Gradually, an enormous array of criminal activities by people close to the president were disclosed, and the great remaining ambiguity was this: How much did the president know of these activities that were going on in his name? Did he try to stop them, or did he actually try to encourage and orchestrate them?
Recorded Conversations of Nixon
The greatest breakthrough in the Watergate investigations came when investigators discovered, to their astonishment, that Nixon had tape-recorded all his conversations in the Oval Office. Of course, as soon as the existence of these tapes appeared, the Senate investigating committee said that he should hand them over, so that they could play all the tapes and listen. If every conversation was recorded, they’d soon find out how much Nixon had known, and how much he tried to cover up.
Nixon, however, refused to hand them over, claiming ‘executive privilege’; that is, that there’s a kind of a penumbra, a gray area, that protects a president from having to make full disclosure during his term of office for reasons of national security and other things. Eventually, though, he was forced to turn the tapes over and they incriminated him.
Damage by the Tapes
He had a loyal executive secretary of 20 years-standing named Rosemary Woods, and she had the job of transcribing the tapes, which then would be handed to the investigators. On one of the tapes, though, she erased18 minutes of extremely incriminating information. When asked how she’d done that, she claimed it was an accident with the Dictaphone. However, people actually recreated her bodily movements to show that one couldn’t possibly erase these 18 minutes if they hadn’t intended to be able to do so.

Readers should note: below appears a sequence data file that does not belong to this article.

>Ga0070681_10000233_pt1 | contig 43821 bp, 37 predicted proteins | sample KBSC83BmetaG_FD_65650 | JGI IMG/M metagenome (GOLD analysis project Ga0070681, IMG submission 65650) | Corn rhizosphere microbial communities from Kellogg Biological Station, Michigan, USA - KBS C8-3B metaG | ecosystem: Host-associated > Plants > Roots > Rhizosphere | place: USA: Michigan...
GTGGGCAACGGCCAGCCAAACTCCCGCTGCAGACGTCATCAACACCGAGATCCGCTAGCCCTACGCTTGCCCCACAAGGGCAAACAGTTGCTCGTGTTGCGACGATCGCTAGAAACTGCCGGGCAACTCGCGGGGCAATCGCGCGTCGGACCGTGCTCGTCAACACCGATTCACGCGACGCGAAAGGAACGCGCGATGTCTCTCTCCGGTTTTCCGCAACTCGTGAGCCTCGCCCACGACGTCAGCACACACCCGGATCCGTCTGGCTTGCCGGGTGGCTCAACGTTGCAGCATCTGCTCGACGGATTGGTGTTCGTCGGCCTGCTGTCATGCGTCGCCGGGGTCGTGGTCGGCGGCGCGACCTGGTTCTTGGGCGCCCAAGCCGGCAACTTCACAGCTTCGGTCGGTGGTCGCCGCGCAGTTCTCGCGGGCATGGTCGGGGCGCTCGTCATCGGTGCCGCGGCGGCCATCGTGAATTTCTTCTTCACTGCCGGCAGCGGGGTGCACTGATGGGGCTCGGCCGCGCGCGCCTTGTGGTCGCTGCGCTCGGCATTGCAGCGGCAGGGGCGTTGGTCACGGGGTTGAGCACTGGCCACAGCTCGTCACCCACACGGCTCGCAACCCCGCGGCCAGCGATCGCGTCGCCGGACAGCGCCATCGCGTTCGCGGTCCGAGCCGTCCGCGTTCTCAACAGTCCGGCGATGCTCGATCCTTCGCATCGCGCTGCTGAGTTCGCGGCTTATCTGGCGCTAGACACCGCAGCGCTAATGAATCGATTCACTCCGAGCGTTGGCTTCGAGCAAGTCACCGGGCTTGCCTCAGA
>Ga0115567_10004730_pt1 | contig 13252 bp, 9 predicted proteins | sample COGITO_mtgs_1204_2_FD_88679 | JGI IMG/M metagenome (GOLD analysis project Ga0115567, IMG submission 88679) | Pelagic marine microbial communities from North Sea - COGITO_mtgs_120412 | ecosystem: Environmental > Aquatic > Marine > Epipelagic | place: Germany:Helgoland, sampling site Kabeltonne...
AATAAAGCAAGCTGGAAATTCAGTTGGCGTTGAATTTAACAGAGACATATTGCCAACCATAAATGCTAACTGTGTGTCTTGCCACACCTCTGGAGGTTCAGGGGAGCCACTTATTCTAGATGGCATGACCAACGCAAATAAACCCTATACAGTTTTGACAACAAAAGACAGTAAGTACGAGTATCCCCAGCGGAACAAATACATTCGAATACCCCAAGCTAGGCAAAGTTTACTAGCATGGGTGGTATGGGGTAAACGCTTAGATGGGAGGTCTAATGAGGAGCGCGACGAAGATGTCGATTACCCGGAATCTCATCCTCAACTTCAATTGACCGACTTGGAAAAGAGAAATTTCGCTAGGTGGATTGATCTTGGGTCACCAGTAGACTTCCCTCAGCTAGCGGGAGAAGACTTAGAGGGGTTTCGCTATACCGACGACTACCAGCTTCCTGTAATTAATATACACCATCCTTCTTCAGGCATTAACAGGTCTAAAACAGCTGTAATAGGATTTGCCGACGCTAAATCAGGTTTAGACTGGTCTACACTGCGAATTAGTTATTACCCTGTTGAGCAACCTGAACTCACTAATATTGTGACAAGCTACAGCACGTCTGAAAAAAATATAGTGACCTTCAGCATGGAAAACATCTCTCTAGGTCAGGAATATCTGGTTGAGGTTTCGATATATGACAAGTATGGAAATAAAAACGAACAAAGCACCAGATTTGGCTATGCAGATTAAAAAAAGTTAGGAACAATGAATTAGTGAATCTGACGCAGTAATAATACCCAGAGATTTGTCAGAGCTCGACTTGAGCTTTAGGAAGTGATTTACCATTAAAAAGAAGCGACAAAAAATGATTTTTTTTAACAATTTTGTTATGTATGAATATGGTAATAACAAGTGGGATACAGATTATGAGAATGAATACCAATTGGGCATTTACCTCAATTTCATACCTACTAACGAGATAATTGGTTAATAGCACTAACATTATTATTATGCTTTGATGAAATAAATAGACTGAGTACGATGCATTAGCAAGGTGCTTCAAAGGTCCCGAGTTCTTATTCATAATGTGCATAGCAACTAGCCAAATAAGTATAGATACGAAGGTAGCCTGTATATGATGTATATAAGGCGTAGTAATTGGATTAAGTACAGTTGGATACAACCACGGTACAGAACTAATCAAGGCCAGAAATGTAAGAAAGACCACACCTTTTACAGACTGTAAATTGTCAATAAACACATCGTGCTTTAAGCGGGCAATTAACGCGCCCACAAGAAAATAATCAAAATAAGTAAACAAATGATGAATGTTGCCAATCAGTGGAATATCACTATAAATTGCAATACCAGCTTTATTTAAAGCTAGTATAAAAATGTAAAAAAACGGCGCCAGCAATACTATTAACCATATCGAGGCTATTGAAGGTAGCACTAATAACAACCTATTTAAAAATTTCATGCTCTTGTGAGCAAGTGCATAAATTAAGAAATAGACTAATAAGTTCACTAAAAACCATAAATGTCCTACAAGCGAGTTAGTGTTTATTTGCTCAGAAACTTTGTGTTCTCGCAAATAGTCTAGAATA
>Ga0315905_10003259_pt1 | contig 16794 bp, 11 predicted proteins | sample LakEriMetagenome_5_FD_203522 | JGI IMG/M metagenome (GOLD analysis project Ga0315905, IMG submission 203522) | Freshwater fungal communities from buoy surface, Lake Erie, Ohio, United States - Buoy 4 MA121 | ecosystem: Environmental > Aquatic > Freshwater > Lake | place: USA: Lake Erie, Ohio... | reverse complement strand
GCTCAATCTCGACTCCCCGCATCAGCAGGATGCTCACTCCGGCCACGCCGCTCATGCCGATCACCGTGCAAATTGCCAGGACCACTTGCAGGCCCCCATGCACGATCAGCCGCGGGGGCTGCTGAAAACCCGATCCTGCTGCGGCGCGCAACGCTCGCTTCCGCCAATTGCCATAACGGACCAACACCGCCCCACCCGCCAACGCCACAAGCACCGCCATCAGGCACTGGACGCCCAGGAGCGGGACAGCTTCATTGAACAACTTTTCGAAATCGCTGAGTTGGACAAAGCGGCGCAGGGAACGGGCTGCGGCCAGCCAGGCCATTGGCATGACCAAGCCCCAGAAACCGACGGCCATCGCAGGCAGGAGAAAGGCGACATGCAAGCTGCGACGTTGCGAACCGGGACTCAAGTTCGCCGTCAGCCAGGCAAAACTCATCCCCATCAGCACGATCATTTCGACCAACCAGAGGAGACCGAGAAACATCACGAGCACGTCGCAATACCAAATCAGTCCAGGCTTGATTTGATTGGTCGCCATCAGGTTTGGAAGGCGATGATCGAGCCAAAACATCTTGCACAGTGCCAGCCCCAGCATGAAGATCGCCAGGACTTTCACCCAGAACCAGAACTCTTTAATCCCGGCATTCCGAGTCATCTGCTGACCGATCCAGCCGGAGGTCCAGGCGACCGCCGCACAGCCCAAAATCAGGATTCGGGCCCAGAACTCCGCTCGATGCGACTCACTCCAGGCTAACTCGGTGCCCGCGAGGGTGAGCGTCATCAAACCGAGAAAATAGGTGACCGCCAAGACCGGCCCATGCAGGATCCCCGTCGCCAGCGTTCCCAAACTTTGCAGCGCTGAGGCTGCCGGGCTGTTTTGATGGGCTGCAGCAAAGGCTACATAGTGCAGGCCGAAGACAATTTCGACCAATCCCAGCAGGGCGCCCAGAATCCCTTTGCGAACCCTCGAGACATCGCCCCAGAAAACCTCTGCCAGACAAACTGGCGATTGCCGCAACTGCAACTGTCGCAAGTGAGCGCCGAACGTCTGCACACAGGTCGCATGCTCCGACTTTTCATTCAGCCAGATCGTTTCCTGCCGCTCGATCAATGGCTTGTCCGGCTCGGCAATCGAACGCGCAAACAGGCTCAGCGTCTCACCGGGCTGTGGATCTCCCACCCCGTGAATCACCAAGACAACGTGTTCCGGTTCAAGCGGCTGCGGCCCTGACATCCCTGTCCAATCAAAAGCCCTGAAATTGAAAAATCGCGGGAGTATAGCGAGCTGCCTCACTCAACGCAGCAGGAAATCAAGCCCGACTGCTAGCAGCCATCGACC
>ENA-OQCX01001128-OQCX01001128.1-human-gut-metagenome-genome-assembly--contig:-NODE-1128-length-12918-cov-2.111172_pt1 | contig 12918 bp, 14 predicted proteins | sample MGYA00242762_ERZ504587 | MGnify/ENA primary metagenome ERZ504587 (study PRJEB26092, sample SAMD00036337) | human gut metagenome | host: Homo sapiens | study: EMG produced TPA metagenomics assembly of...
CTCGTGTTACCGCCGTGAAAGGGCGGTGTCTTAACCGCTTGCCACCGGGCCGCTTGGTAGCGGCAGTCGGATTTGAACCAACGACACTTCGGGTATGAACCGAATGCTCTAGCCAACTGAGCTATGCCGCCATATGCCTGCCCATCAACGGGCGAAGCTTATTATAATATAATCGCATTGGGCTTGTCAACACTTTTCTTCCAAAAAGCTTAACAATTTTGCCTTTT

Besides, it wasn’t only the passage that was deleted that proved damaging to the White House, because it showed that Nixon, particularly in conversations with Halderman and Erlichman, two of his closest advisors, had used extremely bad language and aggressive, insulting descriptions of all their potential antagonists. It was this bad language that, as much as anything, horrified the nation; the transcripts were full of racial slurs, threats, and bad language.
Common Questions about Nixon and The Watergate Scandal
In 1972, a group of burglars called the ‘plumbers’ bugged the Democratic Party’s headquarters in the Watergate complex, which is a building complex in Washington, but they were caught doing it. Though they denied any kind of link to the White House, two Washington Post journalists traced links all the way back to the Oval Office, to Nixon. This came to be known as the Watergate scandal.
The greatest breakthrough in the Watergate investigations came when investigators discovered that Nixon had tape-recorded all his conversations in the Oval Office. As soon as the existence of these tapes appeared, the Senate investigating committee asked Nixon to hand them over.
Rosemary Woods was Nixon’s loyal executive secretary of 20 years. She had the job of transcribing Nixon’s recorded tapes, which then had to be handed to the investigators. On one of the tapes, though, she erased18 minutes of extremely incriminating information.